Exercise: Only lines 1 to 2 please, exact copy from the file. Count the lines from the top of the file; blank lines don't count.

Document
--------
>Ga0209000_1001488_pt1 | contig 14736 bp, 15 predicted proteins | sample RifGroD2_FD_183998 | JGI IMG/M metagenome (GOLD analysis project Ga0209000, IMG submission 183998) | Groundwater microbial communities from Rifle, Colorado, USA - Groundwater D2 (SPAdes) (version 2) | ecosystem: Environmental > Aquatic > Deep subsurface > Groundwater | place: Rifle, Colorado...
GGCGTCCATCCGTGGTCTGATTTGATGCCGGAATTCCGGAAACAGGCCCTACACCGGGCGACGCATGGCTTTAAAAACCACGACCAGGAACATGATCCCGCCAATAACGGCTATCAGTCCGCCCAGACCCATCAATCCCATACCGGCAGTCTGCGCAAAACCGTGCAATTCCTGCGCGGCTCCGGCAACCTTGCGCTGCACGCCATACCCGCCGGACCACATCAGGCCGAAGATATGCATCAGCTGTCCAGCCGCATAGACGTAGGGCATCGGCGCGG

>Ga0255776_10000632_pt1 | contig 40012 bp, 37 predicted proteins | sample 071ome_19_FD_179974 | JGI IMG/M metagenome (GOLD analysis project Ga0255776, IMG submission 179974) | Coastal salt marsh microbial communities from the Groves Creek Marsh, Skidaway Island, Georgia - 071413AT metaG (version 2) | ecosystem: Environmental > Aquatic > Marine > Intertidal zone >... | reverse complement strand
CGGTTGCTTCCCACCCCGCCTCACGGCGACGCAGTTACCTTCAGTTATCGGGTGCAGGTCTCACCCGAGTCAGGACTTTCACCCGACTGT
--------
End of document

>Ga0209000_1001488_pt1 | contig 14736 bp, 15 predicted proteins | sample RifGroD2_FD_183998 | JGI IMG/M metagenome (GOLD analysis project Ga0209000, IMG submission 183998) | Groundwater microbial communities from Rifle, Colorado, USA - Groundwater D2 (SPAdes) (version 2) | ecosystem: Environmental > Aquatic > Deep subsurface > Groundwater | place: Rifle, Colorado...
GGCGTCCATCCGTGGTCTGATTTGATGCCGGAATTCCGGAAACAGGCCCTACACCGGGCGACGCATGGCTTTAAAAACCACGACCAGGAACATGATCCCGCCAATAACGGCTATCAGTCCGCCCAGACCCATCAATCCCATACCGGCAGTCTGCGCAAAACCGTGCAATTCCTGCGCGGCTCCGGCAACCTTGCGCTGCACGCCATACCCGCCGGACCACATCAGGCCGAAGATATGCATCAGCTGTCCAGCCGCATAGACGTAGGGCATCGGCGCGG